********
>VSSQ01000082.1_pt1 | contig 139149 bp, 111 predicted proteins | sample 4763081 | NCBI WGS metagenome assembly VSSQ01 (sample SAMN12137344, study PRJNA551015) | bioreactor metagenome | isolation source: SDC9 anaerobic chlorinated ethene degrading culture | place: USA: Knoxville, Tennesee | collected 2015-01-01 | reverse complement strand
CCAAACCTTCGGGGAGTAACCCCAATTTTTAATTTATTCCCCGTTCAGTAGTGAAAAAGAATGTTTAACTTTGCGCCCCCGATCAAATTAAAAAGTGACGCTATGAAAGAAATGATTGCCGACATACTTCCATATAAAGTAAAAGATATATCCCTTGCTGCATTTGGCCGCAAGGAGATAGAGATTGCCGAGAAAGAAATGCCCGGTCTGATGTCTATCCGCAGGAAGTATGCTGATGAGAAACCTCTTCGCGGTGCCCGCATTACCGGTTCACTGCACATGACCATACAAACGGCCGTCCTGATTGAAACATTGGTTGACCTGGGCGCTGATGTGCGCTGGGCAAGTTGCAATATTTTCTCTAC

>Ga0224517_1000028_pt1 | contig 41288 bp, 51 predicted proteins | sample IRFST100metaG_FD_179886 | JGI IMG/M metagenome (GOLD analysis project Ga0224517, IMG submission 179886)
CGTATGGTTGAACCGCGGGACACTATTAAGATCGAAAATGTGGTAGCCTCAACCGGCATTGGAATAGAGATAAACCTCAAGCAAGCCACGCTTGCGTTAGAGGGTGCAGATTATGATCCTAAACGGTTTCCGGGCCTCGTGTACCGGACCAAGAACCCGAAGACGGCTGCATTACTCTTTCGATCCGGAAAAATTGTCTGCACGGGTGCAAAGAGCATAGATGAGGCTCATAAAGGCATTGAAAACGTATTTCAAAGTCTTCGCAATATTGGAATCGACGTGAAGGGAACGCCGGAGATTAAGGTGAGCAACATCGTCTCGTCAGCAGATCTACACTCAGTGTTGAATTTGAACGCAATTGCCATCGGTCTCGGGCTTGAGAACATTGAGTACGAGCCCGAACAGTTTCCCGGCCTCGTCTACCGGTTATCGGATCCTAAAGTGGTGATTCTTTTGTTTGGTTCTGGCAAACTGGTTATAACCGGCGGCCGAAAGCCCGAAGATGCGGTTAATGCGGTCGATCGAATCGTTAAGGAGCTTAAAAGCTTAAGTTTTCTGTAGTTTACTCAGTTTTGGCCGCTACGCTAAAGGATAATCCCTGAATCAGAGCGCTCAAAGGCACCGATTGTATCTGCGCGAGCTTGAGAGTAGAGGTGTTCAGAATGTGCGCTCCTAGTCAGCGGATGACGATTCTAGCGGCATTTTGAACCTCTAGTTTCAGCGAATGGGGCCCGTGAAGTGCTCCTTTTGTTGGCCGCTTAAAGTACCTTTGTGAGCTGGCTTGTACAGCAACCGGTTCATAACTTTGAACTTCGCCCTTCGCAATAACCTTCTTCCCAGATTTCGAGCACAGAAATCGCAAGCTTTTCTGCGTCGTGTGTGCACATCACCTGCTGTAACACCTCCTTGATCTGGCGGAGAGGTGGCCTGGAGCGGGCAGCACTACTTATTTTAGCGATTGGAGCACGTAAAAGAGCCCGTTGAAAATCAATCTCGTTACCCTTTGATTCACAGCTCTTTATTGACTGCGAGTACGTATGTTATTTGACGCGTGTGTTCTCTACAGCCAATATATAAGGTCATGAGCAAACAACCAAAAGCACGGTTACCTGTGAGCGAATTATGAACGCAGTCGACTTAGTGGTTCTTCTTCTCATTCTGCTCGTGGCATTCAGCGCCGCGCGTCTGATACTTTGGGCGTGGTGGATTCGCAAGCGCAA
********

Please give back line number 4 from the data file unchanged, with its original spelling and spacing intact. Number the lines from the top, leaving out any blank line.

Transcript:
CGTATGGTTGAACCGCGGGACACTATTAAGATCGAAAATGTGGTAGCCTCAACCGGCATTGGAATAGAGATAAACCTCAAGCAAGCCACGCTTGCGTTAGAGGGTGCAGATTATGATCCTAAACGGTTTCCGGGCCTCGTGTACCGGACCAAGAACCCGAAGACGGCTGCATTACTCTTTCGATCCGGAAAAATTGTCTGCACGGGTGCAAAGAGCATAGATGAGGCTCATAAAGGCATTGAAAACGTATTTCAAAGTCTTCGCAATATTGGAATCGACGTGAAGGGAACGCCGGAGATTAAGGTGAGCAACATCGTCTCGTCAGCAGATCTACACTCAGTGTTGAATTTGAACGCAATTGCCATCGGTCTCGGGCTTGAGAACATTGAGTACGAGCCCGAACAGTTTCCCGGCCTCGTCTACCGGTTATCGGATCCTAAAGTGGTGATTCTTTTGTTTGGTTCTGGCAAACTGGTTATAACCGGCGGCCGAAAGCCCGAAGATGCGGTTAATGCGGTCGATCGAATCGTTAAGGAGCTTAAAAGCTTAAGTTTTCTGTAGTTTACTCAGTTTTGGCCGCTACGCTAAAGGATAATCCCTGAATCAGAGCGCTCAAAGGCACCGATTGTATCTGCGCGAGCTTGAGAGTAGAGGTGTTCAGAATGTGCGCTCCTAGTCAGCGGATGACGATTCTAGCGGCATTTTGAACCTCTAGTTTCAGCGAATGGGGCCCGTGAAGTGCTCCTTTTGTTGGCCGCTTAAAGTACCTTTGTGAGCTGGCTTGTACAGCAACCGGTTCATAACTTTGAACTTCGCCCTTCGCAATAACCTTCTTCCCAGATTTCGAGCACAGAAATCGCAAGCTTTTCTGCGTCGTGTGTGCACATCACCTGCTGTAACACCTCCTTGATCTGGCGGAGAGGTGGCCTGGAGCGGGCAGCACTACTTATTTTAGCGATTGGAGCACGTAAAAGAGCCCGTTGAAAATCAATCTCGTTACCCTTTGATTCACAGCTCTTTATTGACTGCGAGTACGTATGTTATTTGACGCGTGTGTTCTCTACAGCCAATATATAAGGTCATGAGCAAACAACCAAAAGCACGGTTACCTGTGAGCGAATTATGAACGCAGTCGACTTAGTGGTTCTTCTTCTCATTCTGCTCGTGGCATTCAGCGCCGCGCGTCTGATACTTTGGGCGTGGTGGATTCGCAAGCGCAA